Office of Aboriginal Initiatives | Newsletter
According to Kandice Baptiste, Aboriginal student recruitment and retention officer, Laurier had 90 undergraduate applicants in 2009 who identified their heritage as Aboriginal. So far in 2013, the university has over 200 self-identified Aboriginal students, and an estimated equal number who haven’t done so. Laurier currently has eight selfidentified Aboriginal faculty members and 16 staff members, Becker said. As for academic programming, Laurier offers an Indigenous Studies option at its Brantford campus as well as courses on various aspects of Aboriginal history, culture and politics at the Waterloo campus. Laurier also offers a Master of Social Work, Aboriginal Field of Study, through its Faculty of Social Work in Kitchener. The three-day Haudenosaunee Journey yielded many lessons and observations as the participants interacted with Aboriginal staff and faculty at the University of Toronto, Trent, and Cornell. Here are a just a few: • Representatives from the three host universities all emphasized the importance of providing specialized support services to attract and retain Aboriginal students. While the transition to university may not be a big challenge for some Aboriginal students raised in urban and suburban settings, it can be an enormous change for students raised on some of the more remote Aboriginal communities. • Post-secondary education is an effective way to empower individuals and communities. But even though Canada’s Aboriginal youth population is growing at three times the national average, university participation rates lag those of other Canadians. According to 2006 Census data, eight per cent of Aboriginal people in Canada had attained a university degree compared to 23 per cent of non-Aboriginal Canadians.
WILFRID LAURIER UNIVERSITY
“It is important that we take part in each other’s activities because that promotes understanding.” AVA HILL, MEMBER OF THE SIX NATIONS ELECTED COUNCIL
• Representatives from all three universities said it was important to open Aboriginal social and cultural activities to non-Aboriginal students, staff and faculty as a way of building awareness and understanding of Aboriginal culture and issues. • At U of T and at Trent, the Indigenous Studies professors and
In discussions at Cornell University
related academic support offices are located in the same general area as the Aboriginal support services, allowing for a convenient interaction between students, faculty and support providers. • Cornell has an impressive living-learning residence hall called Akwe:kon (a-GWAAY-go, from the Mohawk language), meaning “all of us.” It houses 35 students and is the centre of Aboriginal cultural activities and social gatherings on the university’s sprawling Ivy League campus.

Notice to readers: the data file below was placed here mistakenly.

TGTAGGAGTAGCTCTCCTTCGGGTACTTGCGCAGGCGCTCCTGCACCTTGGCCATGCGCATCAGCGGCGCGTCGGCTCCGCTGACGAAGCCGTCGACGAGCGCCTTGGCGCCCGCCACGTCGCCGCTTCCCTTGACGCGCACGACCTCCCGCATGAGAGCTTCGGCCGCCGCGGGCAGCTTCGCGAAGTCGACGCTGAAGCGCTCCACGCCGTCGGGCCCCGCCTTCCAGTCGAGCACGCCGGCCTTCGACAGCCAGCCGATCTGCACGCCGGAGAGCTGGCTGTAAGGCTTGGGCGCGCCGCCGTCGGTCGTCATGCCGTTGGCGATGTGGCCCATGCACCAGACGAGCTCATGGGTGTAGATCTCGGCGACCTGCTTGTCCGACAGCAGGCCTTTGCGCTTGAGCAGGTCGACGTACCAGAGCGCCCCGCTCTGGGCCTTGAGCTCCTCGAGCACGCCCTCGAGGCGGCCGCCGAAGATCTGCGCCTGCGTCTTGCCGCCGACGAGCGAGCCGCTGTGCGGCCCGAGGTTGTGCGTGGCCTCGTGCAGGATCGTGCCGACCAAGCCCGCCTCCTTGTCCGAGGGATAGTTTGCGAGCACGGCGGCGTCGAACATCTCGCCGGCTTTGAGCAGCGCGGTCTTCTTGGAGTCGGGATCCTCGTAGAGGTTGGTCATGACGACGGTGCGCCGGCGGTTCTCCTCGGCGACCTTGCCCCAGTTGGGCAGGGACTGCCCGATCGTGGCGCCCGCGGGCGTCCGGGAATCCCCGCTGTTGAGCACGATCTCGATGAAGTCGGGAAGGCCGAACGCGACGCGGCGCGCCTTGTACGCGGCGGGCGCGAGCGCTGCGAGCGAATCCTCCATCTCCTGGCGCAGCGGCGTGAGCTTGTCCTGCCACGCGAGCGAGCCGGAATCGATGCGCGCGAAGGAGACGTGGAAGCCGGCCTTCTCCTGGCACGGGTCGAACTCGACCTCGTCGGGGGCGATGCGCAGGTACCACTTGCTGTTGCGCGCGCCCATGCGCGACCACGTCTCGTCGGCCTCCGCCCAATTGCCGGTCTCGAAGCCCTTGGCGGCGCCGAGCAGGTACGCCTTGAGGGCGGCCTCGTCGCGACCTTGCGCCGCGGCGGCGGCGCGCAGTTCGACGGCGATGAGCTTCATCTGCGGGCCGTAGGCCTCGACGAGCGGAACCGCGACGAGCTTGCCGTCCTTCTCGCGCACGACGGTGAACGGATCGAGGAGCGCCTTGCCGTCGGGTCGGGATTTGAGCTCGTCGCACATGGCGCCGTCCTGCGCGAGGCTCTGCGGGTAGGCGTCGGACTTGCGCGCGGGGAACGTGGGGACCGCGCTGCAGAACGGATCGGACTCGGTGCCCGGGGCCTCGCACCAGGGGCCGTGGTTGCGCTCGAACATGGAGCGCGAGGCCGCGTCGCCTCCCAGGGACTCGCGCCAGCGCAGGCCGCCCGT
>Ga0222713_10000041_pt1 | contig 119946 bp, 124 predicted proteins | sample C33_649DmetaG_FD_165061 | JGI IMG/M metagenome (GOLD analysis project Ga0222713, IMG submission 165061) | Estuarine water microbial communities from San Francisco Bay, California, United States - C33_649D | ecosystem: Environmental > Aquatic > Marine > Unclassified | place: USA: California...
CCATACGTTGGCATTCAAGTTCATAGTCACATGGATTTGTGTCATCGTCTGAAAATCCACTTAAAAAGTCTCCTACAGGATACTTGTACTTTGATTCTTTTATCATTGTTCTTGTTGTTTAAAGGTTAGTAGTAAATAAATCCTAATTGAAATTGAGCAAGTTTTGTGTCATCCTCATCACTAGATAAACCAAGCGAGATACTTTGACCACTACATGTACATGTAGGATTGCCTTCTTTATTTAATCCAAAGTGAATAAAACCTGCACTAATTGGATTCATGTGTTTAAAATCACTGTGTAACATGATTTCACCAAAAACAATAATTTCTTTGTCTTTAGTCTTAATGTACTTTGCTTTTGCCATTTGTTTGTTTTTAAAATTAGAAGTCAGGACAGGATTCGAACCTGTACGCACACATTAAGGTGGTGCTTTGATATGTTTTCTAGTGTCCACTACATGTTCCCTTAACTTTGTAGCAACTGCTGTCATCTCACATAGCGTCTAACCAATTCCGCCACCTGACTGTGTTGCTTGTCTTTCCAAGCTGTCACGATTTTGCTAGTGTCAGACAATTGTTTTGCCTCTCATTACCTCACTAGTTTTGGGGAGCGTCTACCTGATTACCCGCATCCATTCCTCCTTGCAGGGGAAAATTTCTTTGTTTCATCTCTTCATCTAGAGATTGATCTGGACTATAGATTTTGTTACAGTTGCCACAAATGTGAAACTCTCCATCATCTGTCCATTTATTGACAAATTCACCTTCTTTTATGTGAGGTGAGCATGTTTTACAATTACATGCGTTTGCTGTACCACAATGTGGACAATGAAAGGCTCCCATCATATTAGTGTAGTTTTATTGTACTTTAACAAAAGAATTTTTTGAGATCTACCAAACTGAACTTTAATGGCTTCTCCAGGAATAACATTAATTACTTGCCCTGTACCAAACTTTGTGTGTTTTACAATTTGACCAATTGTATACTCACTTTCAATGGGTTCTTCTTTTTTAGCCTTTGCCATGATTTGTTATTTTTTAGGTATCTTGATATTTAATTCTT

Premiere Issue • October 2013
• Trent has a First Peoples House of Learning, which includes a distinctive, light-filled circular room with the word Ska’nikón:ra —skah-nee-GOO-rla, from the Mohawk language meaning: gathering our minds together as one— inscribed on a plaque in the entranceway. Trent has a First Peoples Performance Space, an outdoor sweat lodge and a large, functional teepee for informal uses, such as group discussions and cooking meals. During the Haudenosaunee Journey, many of the Aboriginal participants spoke their Indigenous languages when introducing themselves at each university. Sherri Vansickle, an Aboriginal support counsellor with the Grand Erie District School Board in Brantford, later spoke about the importance of practising and nurturing Aboriginal languages. In the spirit of this, Vansickle and Bonnie Whitlow, Laurier’s Aboriginal student support coordinator for the Brantford campus, were asked to sum up the Journey in Haudenosaunee terms. They offered the following three related words: Ka’nikonhrí:yo (gah-nee-goo-HRLEE-yo), which means: to keep the Good Mind and make good decisions; Sken:nen (SKAA-nuh), which means peace; and Ka’satsténhsera (gah-sut STUH-say-rla), which means power or strength. As the Haudenosaunee Journey rolled to an end, Lesley Cooper said she was pleased with the outcome. “This has been a fantastic journey,” she said. “I think we achieved better relationships and we learned what other universities offer in terms of Indigenous Studies and Aboriginal support services, and we’ve also learned more about what we do at Laurier in these areas and the potential we have to do more.”